Wednesday, September 22, 2021
Wednesday, September 22, 2021

“The Fire Hydrant Capital of the World,” and other weird “world capitals”

Because of their proud self-proclamation, “world capitals” often offer the traveler a chance to experience interesting regional quirks, traditions, lore, and history. Remember that next time you see one of those signs. Perhaps the place is worth a short detour; a moment to revel in some local color or strangeness. Or even just buy a T-shirt.

See, these places say a lot about how our country presents itself to the rest of the world. There is some chest-thumping, sure, but it’s also a kind of cry for attention, I think. These are not all glamorous “capital” claims we are talking about. But they do tell stories.

Tales of fire hydrants and earmuffs

Consider Albertville, Alabama. Thanks to the Mueller Company, one of the world leaders in the production of fire hydrants, Albertville is The Fire Hydrant Capital of the World. This distinction was bestowed upon the city when the company produced its one-millionth fire hydrant in 1989. In honor of the event, a nickel-plated hydrant on a pedestal was placed outside of the Chamber of Commerce – something to remember while on a Southern-swing road trip when Rover needs a bit of relief, sure, but what a nice lesson about an industrious company, too.

Farmington, Maine, knows what it brought to the dance. Hey, it’s The Earmuff Capital of the World, which brings us to a nice story of ingenious youth. And who doesn’t love that? Chester Greenwood, they said, had his ears turn “chalky white, beet red and deep blue” in the winter freeze, which is what led him, in 1874, to create what he called “The Greenwood Champion Ear Protector.” The grammar-school dropout had grown frustrated trying to keep his ears warm while ice-skating, and when a scarf failed to provide the warmth he craved, he crafted two ear-shaped loops from wire and then had his grandmother sew fur on them. And as it is easy to imagine, the invention was a hit. In fact, within just three years, Greenwood had earned himself a United States Patent for earmuffs.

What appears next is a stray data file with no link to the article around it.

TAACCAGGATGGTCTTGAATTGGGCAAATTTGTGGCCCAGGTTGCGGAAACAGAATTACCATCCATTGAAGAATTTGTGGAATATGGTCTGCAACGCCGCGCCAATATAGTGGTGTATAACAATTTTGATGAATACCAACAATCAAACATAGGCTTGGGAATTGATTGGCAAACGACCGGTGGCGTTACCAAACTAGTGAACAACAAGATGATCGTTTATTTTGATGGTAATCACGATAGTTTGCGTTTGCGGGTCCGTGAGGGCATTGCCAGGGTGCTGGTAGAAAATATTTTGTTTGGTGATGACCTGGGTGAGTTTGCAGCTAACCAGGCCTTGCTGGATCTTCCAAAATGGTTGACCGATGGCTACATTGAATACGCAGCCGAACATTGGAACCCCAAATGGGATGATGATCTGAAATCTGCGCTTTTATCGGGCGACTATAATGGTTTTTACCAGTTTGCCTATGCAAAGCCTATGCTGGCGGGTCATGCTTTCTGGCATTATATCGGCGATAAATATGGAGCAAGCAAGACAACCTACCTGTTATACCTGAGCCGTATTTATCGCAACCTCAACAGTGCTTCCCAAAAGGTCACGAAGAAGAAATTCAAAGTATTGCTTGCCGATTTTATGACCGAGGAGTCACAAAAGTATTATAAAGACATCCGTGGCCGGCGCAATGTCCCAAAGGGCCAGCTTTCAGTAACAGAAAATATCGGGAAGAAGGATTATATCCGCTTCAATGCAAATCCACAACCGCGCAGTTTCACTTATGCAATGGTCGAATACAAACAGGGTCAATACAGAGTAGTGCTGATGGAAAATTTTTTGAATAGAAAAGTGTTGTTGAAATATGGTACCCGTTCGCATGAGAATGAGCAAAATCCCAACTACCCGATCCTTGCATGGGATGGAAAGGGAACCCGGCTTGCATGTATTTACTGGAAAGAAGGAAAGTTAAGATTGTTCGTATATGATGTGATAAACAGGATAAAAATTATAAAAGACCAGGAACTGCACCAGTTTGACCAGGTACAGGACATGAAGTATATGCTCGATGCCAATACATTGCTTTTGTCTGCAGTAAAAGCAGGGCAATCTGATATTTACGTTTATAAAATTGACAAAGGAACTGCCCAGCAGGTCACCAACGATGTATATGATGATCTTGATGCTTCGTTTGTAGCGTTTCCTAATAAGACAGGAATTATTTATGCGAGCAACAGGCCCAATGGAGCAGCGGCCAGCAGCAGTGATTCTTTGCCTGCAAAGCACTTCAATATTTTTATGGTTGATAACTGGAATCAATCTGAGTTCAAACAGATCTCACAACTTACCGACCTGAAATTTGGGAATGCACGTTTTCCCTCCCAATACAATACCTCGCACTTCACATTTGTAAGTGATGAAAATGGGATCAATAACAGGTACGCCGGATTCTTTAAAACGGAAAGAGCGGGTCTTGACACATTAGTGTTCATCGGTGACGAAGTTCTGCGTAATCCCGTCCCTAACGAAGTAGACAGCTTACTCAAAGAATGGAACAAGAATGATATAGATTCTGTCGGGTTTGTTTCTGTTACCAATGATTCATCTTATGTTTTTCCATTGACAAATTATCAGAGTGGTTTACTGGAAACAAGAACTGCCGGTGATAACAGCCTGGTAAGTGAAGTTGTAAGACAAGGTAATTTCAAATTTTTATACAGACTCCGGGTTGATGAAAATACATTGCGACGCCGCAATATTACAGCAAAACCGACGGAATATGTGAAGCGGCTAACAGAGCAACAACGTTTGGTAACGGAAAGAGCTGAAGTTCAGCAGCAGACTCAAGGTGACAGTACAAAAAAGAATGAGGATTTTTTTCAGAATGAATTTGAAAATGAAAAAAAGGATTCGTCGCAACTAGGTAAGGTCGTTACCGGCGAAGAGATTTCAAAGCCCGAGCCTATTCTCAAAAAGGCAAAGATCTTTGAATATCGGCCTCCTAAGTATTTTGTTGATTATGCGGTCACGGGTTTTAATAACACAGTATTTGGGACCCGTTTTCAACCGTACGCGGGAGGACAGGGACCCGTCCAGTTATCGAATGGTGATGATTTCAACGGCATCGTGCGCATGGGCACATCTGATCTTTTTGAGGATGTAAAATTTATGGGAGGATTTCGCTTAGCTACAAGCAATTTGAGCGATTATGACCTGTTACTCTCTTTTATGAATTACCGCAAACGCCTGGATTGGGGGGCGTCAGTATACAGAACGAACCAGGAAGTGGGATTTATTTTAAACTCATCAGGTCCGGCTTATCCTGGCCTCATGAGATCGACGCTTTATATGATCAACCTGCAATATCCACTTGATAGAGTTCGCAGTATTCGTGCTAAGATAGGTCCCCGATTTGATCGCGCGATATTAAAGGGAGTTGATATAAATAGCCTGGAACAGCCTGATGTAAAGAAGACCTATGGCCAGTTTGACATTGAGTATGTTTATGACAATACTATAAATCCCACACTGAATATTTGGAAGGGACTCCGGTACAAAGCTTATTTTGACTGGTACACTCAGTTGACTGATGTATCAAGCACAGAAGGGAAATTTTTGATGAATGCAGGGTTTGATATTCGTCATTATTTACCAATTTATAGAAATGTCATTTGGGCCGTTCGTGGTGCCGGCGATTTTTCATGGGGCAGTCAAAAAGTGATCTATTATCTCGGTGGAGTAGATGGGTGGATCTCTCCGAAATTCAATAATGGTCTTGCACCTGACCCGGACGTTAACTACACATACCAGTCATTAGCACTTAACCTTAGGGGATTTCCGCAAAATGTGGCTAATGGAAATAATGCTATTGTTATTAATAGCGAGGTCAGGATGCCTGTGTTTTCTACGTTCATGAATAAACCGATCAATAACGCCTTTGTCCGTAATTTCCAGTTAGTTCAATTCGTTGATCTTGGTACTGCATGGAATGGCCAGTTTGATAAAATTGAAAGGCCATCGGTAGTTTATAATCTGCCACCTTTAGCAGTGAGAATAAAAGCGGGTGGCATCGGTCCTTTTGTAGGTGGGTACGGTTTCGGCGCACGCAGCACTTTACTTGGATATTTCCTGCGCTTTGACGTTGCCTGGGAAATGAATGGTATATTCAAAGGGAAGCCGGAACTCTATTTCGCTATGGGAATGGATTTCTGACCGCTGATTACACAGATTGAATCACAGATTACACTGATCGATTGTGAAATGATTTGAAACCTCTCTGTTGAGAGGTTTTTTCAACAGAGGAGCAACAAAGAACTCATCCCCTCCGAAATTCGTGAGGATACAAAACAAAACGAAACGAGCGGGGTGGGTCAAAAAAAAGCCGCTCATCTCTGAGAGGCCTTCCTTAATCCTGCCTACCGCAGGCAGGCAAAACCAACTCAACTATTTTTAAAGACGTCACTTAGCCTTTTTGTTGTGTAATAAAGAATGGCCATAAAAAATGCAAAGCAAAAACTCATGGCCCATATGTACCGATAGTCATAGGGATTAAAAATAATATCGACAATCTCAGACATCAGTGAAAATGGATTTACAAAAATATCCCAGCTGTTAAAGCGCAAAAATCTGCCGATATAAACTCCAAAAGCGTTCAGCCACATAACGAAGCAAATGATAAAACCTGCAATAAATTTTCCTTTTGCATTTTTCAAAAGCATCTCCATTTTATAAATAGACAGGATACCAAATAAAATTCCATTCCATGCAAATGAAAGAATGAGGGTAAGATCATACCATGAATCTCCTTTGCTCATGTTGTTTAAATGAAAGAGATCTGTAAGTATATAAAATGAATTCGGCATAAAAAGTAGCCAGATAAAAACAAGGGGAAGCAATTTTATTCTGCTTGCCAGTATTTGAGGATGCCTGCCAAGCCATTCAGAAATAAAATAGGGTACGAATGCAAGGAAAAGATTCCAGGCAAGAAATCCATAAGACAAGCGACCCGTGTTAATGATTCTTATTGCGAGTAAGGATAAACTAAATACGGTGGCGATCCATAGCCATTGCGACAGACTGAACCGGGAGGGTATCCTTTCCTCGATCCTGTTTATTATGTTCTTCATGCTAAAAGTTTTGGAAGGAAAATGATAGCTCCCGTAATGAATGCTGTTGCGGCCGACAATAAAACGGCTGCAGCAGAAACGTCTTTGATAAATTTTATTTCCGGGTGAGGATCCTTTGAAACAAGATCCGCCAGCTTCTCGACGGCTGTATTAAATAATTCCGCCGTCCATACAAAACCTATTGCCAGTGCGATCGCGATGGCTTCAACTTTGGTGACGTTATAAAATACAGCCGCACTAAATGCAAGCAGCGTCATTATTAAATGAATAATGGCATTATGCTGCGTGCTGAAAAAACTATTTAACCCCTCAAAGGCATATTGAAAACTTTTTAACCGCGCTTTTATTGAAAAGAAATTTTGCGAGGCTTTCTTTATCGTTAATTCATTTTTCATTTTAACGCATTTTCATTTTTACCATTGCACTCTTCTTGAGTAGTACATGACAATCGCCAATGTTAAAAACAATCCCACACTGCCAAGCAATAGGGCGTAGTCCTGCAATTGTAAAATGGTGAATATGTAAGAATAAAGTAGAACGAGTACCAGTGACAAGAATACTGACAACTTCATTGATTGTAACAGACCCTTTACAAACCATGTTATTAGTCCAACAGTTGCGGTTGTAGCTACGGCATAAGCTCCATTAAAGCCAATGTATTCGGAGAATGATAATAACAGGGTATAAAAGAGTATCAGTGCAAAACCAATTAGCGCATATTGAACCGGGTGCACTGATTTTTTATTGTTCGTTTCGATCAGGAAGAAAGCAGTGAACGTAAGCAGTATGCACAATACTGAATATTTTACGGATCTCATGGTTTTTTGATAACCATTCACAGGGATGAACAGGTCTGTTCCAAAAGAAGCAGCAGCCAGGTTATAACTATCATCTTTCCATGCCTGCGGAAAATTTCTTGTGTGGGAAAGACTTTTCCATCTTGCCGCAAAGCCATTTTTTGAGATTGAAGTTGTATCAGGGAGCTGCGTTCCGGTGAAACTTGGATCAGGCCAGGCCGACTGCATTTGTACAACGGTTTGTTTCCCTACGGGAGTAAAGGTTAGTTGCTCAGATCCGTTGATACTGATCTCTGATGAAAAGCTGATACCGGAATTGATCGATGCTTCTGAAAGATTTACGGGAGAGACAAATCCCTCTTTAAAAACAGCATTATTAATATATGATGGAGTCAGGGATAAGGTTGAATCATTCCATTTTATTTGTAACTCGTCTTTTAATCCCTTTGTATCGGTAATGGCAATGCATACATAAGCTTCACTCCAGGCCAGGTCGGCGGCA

What to do next but open a factory, so that is what Greenwood did, and within several years he was cranking out upwards of 30,000 earmuffs each year. In fact, Greenwood made a good part of his fortune providing ear protectors to U.S. soldiers during World War I, and he would later patent other inventions as well. In 1977, Maine’s legislation declared December 21st as “Chester Greenwood Day” and there is a parade that still takes place each year in his honor on the first Saturday in December (don’t miss the police cars dressed up as giant earmuffs).

Bedding for a Ruffed Grouse

Kalamazoo, Michigan, is The Bedding Plant Capital of the World and this is a place that knows a thing or two about centers of the universe. At one time it was “The Paper City” in honor of all the paper and cardboard mills. Then it was “The Celery City” after the crop that dominated the area. Who could forget “The Mall City” after they opened the first open-air pedestrian mall in 1959? (Actually, I could and I did, as there are several mall-related “first” claims.) At one time or another, the city has also been where Checker cabs, Gibson guitars, and the Roamer automobile were manufactured.

Today it has settled on “The Bedding Plant Capital of the World,” in honor of the fact that they are home to the largest bedding plant cooperative in the U.S. You know bedding plants, right? Those are the fast-growing, usually colorful plants that create all of those seasonal displays and backdrops for more prominent flowers. And Kalamazoo has every right to make the claim as they produce upwards of 75 percent of this country’s floral bedding.

These places can be weird. But they make the road what it is; a little weird, a bit quirky, but always interesting.

Travel safely; see you next week.

Chris Epting is an author, award-winning journalist/photographer and dedicated road tripper. His best-selling books including James Dean Died Here (the locations of America’s pop culture landmarks), Roadside Baseball, and The Birthplace Book, along with many others that remain popular with many travelers and RVers throughout the country and world. He is excited to be contributing to RVTravel.com and looks forward to helping to lead you places you may not have discovered otherwise. You may learn more about Chris at his author’s site, www.chrisepting.com

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Donald N Wright
1 month ago

I admit, I enjoyed “The Corn Palace” and the “Potato Museum”. Even Farmington, NM has a secret you have to ask about…Lot’s of small towns have their own museums, always worth spending some time & money there.

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